Did Nokia slip a press release into China's state newswire?

Just read the first few sentences of this article from Xinhua, and tell me it doesn't sound like a press release.

Just read the first few sentences of this article from Xinhua, and tell me it doesn't sound like a press release.

Nokia China's new headquarters were completed on the 21st in Yizhuang, Beijing, marking the birth of the world's first mobile phone industry chain fully integrating research and development, management and production, as well as sales, according to Xinhua Net.

Located in Beijing's Yizhuang Economic and Technological Development Zone, Nokia's new headquarters building covers 7 million square meters, and is Nokia's largest regional headquarters in the world. Apart from being the headquarters for the management of China's entire market, this environment- friendly building, wrapped in a green glass curtain wall, will also harbor the research and development of its global market business.

The article later references an interview with a Nokia source, but aside from Xinhua-style odd English this could have been released by Nokia PR. Then again, much better for PR was The New York Times Magazine's admiring profile of Nokia's corporate anthropologist.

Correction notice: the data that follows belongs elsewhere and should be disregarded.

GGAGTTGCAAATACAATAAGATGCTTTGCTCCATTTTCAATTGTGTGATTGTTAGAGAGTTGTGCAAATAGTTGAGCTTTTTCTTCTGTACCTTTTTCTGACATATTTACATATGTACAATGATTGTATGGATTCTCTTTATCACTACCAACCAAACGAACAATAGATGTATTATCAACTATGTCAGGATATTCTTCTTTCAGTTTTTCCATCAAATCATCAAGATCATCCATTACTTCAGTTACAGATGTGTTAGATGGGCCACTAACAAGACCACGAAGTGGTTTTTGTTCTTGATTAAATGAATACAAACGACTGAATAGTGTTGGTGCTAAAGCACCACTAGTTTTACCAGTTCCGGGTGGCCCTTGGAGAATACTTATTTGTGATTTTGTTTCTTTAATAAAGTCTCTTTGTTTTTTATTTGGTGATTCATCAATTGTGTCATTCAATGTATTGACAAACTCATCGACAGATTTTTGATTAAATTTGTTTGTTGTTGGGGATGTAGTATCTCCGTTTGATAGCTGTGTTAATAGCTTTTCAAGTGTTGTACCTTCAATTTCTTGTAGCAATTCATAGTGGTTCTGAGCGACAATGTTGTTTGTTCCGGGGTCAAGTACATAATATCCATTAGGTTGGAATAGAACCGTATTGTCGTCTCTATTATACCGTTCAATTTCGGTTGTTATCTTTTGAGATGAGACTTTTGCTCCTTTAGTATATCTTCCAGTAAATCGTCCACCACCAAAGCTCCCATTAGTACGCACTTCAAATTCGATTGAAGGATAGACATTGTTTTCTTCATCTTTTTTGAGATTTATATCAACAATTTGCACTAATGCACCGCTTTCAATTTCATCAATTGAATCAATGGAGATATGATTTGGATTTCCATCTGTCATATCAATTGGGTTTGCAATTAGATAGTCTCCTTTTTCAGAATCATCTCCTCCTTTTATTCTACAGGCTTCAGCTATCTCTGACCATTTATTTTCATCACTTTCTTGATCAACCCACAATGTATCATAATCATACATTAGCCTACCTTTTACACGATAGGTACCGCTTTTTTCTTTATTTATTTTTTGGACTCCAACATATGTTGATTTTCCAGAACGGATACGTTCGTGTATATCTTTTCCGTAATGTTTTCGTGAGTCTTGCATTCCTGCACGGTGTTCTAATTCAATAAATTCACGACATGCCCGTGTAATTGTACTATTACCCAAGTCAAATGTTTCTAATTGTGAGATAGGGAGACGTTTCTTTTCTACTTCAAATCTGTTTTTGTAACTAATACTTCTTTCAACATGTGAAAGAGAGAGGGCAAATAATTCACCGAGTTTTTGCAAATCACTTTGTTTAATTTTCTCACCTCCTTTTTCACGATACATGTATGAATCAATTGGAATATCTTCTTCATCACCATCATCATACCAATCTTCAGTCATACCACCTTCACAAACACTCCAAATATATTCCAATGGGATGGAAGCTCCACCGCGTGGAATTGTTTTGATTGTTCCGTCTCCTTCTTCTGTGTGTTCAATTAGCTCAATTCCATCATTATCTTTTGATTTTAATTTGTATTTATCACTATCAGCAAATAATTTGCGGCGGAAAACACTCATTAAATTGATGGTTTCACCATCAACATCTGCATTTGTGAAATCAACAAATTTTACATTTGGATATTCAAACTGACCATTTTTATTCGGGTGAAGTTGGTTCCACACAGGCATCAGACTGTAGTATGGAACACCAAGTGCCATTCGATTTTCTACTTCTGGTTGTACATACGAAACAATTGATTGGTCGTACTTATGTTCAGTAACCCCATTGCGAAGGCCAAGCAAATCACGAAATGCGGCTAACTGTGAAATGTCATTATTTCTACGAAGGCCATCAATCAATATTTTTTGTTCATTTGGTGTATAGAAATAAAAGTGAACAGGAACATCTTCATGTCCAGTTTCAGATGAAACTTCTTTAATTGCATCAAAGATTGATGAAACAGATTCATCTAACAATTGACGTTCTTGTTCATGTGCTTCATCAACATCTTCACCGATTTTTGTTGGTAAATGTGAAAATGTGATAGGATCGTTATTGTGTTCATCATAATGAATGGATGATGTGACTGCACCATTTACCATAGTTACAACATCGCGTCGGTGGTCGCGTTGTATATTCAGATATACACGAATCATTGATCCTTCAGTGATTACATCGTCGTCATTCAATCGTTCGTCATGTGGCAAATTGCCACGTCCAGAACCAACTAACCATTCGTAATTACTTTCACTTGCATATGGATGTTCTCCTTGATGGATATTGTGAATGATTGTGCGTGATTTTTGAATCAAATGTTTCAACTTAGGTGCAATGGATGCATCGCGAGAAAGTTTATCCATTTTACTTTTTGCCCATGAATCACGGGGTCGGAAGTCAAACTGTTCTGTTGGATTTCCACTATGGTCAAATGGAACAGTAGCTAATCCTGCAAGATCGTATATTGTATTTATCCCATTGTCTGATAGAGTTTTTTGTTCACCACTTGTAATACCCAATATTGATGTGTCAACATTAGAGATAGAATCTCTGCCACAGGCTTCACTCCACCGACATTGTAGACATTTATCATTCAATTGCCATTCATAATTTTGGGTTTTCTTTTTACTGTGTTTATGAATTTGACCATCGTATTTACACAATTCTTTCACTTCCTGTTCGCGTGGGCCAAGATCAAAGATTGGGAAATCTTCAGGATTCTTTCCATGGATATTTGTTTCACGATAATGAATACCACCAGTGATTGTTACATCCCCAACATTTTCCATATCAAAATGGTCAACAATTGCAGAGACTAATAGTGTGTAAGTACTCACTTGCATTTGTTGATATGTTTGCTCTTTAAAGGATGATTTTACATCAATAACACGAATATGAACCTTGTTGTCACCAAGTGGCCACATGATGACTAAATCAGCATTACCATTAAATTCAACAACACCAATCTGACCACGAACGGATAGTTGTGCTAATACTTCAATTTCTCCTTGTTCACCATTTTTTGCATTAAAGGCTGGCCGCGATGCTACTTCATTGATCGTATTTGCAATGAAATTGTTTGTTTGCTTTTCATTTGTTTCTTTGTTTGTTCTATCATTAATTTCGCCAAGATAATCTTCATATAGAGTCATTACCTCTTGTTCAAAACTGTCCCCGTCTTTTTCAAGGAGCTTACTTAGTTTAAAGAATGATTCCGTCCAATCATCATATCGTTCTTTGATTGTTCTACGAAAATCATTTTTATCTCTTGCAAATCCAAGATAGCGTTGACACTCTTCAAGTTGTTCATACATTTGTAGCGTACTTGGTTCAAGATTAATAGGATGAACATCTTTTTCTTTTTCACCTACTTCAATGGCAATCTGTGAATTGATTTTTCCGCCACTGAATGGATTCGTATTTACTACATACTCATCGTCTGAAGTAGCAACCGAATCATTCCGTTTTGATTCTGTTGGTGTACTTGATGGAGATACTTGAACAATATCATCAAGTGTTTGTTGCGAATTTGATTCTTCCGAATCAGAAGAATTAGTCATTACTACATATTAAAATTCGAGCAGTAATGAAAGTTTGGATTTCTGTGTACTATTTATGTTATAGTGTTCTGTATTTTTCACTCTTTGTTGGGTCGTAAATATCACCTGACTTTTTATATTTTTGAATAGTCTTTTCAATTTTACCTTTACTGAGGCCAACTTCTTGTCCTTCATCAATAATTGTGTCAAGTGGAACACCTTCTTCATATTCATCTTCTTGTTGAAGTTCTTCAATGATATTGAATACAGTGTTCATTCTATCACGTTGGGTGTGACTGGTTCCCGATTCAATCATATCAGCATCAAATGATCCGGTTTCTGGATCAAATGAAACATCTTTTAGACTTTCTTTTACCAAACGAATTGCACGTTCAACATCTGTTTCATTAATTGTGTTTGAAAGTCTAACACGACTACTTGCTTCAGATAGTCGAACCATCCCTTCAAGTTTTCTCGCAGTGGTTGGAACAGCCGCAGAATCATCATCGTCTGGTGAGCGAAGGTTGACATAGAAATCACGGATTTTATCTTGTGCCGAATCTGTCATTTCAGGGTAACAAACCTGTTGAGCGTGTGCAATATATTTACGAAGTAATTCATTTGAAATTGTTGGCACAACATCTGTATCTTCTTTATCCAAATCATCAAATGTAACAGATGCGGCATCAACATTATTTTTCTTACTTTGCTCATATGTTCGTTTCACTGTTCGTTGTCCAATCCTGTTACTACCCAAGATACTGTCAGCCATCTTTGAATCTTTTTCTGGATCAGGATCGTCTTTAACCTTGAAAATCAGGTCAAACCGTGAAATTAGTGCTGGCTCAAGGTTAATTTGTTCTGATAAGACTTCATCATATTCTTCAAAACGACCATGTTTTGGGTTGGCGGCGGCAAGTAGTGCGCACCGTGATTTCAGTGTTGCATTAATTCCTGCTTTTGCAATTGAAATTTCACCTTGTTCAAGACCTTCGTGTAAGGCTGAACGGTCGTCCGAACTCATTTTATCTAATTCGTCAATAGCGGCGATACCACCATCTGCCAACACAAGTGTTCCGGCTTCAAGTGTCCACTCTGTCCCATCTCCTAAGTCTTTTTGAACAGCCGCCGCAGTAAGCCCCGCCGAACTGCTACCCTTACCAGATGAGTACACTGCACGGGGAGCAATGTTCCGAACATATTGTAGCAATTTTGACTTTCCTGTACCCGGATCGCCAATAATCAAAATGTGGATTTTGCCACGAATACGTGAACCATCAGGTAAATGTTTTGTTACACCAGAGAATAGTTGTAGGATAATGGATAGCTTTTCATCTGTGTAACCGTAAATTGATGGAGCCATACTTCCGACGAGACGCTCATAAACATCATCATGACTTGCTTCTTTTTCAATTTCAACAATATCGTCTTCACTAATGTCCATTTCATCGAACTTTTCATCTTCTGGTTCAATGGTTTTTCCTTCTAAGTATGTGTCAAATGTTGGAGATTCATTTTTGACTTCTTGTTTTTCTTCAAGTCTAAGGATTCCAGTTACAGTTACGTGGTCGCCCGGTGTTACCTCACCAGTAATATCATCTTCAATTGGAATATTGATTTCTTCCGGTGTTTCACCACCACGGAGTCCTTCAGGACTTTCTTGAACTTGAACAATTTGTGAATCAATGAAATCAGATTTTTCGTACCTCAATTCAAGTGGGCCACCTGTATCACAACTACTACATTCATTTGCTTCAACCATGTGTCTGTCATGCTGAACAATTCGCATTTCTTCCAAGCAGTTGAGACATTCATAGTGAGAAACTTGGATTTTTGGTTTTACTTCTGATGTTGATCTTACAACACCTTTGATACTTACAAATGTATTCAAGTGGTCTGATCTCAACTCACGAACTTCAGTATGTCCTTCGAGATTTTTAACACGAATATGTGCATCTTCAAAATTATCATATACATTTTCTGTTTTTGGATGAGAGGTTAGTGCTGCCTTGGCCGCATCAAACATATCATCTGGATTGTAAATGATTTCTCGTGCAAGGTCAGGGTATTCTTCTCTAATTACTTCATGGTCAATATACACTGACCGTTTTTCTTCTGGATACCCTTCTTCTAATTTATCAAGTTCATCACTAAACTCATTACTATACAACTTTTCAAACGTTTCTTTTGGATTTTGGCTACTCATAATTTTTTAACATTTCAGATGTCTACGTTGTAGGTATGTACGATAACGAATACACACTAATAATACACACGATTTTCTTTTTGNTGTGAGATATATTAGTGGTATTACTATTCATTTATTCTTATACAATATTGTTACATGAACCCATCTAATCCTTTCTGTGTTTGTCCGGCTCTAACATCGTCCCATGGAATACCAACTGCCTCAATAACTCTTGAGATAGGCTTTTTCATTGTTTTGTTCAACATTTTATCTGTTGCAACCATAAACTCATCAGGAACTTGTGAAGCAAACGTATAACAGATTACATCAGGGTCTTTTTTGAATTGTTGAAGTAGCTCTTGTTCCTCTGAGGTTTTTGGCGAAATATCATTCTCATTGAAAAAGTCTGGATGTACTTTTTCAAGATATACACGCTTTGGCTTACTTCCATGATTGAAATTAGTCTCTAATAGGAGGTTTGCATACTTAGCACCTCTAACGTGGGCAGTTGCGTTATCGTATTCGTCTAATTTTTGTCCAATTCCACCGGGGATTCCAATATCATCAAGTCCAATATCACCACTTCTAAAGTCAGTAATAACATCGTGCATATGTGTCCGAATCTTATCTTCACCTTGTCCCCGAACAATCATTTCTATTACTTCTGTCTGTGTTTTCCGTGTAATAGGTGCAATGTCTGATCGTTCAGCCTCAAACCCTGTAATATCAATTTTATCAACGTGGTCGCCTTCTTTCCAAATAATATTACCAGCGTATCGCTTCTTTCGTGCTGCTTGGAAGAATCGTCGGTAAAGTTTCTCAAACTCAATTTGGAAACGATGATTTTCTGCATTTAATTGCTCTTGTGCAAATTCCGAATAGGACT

About the author

    Formerly a journalist and consultant in Beijing, Graham Webster is a graduate student studying East Asia at Harvard University. At Sinobyte, he follows the effects of technology on Chinese politics, the environment, and global affairs. He is a member of the CNET Blog Network, and is not an employee of CNET. Disclosure.

     

    Join the discussion

    Conversation powered by Livefyre

    Don't Miss
    Hot Products
    Trending on CNET

    HOT ON CNET

    Want affordable gadgets for your student?

    Everyday finds that will make students' lives easier: chargers, cables, headphones, and even a bona fide gadget or two!